Pharmaceutical companies are famous for obfuscating the data from their in-house clinical trials.  Transparency is not in any of their mission statements.  And so, most of us are simply uninformed, or worse, misinformed.  And most of us don’t ever question the authority of our doctors.  Which is why people are so happy to commit to a lifetime of taking statins when a doctor prescribes them.  They are under the impression that the pill will save them from heart disease, and extend their life.  Isn’t that what we all want?  To live a long and healthy life?  A study, however, has shown that for those with a history of heart disease, taking statins extended their lives (on average) by only five days!!  And for those with no history of heart disease, their life expectancy was increased by an average of three days.  THREE FUCKING DAYS!!!!!  That’s the reward you get at the end of a lifetime sentence of daily pill popping (never mind the cost, never mind the side effects).  No thanks, you can count me out. 

And look, it’s not as if the medical profession hasn’t got it wrong before.  As Lierre Keith elegantly argues in her book, lobotomies, leeching, hormone replacement therapy, thalidomide, electric shock therapy etc. were all once considered fine medical treatments.  We know better now, and I have a feeling that one day we’ll know better about statins too.

So, while I am vehemently opposed to reducing my cholesterol, unfortunately we had to do it to keep our jobs.  So, the cholesterol had to come down.  And it had to come down a shit-tonne. So, how did we do it?  Every day, before lunch we’d start with a tablespoon of chia seeds that had been soaked in a cup of water for an hour.  This is fibre, and it scrapes out your gut.  We did intermittent fasting, meaning we skipped breakfast.  Every day for five weeks lunch was oats, pumpkin seeds, sunflower seeds, chia seeds, cinnamon, blueberries, almonds and walnuts, all known to reduce cholesterol.  We used almond milk instead of cow’s milk.  It’s absolutely horrendous for the environment, but hey, it’s fat free.  When we were peckish (which was often) we would snack on nuts and kiwi fruit.  And for dinner we mostly alternated between salmon, pan-fried in little bit of olive oil, which is an unsaturated fat, and soup with lentils, lemon and spinach.  Lentils, again, are rich in fibre, so we were shitting five times a day (and I’ve gotta admit, that part was pretty satisfying).  This sounds like a relatively “healthy” diet right?  But, knowing what I know, I literally felt like I was poisoning my body.  My joints started aching again, my stomach was constantly cramping and bloated, I was gassy as hell and I gained back the inches that I’d lost from around my waist, despite losing a couple of kilos.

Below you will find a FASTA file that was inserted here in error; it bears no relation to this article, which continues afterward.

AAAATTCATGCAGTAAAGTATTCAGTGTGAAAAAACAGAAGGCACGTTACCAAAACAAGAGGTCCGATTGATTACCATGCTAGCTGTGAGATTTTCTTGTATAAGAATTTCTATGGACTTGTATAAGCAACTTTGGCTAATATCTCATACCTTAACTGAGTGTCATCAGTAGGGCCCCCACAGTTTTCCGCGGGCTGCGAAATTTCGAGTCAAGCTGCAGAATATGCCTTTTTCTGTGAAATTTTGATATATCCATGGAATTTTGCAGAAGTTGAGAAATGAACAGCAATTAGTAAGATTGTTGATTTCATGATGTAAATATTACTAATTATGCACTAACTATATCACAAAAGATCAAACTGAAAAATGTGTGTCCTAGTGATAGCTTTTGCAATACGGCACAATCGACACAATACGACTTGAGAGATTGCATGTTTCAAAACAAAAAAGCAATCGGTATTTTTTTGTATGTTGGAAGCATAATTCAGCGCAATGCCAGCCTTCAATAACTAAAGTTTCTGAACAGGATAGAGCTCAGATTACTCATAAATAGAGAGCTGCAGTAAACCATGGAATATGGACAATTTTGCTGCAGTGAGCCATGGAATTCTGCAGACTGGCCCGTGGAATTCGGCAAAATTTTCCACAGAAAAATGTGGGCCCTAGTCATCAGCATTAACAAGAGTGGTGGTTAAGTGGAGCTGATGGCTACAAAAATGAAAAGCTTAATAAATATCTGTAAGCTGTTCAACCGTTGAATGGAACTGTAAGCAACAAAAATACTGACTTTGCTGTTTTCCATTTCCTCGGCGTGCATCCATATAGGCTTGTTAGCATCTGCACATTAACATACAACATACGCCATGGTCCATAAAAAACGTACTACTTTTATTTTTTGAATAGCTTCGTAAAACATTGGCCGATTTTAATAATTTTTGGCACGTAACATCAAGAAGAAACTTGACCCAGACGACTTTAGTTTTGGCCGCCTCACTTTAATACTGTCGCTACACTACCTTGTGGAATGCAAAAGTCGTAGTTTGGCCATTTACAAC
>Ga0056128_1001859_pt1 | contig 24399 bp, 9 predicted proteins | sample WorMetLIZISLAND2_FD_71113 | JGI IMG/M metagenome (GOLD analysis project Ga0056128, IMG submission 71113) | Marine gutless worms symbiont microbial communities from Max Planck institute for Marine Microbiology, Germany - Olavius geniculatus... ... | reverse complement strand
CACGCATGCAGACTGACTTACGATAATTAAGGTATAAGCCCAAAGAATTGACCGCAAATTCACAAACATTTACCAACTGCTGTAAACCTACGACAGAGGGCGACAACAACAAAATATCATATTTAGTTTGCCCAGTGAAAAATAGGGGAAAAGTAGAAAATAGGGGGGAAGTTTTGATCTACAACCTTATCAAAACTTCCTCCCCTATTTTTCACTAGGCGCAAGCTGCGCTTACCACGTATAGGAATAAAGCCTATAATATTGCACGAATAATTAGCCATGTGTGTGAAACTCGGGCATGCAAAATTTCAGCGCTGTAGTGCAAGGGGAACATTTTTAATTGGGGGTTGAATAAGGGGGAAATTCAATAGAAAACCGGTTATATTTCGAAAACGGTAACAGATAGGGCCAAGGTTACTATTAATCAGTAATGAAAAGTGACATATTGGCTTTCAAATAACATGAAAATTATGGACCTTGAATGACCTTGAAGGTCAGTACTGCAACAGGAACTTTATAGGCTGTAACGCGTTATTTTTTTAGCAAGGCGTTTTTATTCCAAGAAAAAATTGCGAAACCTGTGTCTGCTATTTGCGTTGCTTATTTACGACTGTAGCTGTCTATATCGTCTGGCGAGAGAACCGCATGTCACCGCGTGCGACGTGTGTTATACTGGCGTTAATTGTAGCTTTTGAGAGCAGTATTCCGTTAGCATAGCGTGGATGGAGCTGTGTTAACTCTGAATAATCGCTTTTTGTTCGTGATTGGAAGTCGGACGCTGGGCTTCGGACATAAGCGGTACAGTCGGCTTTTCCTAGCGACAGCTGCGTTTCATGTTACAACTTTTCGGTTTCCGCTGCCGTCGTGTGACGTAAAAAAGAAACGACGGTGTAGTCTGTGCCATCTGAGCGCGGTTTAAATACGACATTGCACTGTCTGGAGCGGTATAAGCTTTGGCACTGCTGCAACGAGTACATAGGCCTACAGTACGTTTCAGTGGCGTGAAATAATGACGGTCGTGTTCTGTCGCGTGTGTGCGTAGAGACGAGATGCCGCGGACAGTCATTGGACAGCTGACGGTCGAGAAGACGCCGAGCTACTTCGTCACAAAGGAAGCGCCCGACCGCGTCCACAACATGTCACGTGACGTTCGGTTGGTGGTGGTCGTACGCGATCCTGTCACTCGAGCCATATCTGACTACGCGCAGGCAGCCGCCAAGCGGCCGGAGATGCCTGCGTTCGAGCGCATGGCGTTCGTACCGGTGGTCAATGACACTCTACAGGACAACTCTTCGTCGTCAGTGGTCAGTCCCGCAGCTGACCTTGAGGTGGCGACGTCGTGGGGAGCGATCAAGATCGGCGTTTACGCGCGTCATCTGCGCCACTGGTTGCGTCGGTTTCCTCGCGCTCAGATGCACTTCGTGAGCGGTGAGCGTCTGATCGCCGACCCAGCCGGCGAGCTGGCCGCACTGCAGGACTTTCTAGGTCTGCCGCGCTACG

We needed to throw everything at this problem, so that we could pass our cholesterol tests and go back to eating food that’s actually healthy for us, and the environment: pasture-raised meat, eggs, yoghurt, cheese and butter.  So, we levelled up with supplements.  Every day we took milk thistle, plant sterols and stanols, and red yeast rice extract (and, because red yeast rice blocks the body’s own production of CoQ10, which is essential for heart and muscle health, we also had to take CoQ10 supplements).  Like I said, we were in this to win.  Neither one of us wanted to have to go back for another check-up in two months.  So we gave it 100%. 

And it worked.  Here are the results after five weeks of eating a diet which I am passionately, and diametrically, opposed to.  My total cholesterol reduced by an astonishing 60%.  And my “bad” cholesterol, LDL, went down by a pretty fucking crazy 73%. Was I healthier?  No.  But my doctor thought I was.  Was I less at risk of dying of heart disease than I’d been eight weeks before?  Absolutely not, but my doctor was delighted.  He signed our medicals, gave us both a figurative pat on the head and sent us on our way. We went out and had steak for lunch.

I’m no doctor, and this is no medical advice, but cop an eyeful of those number. David’s end results were even better.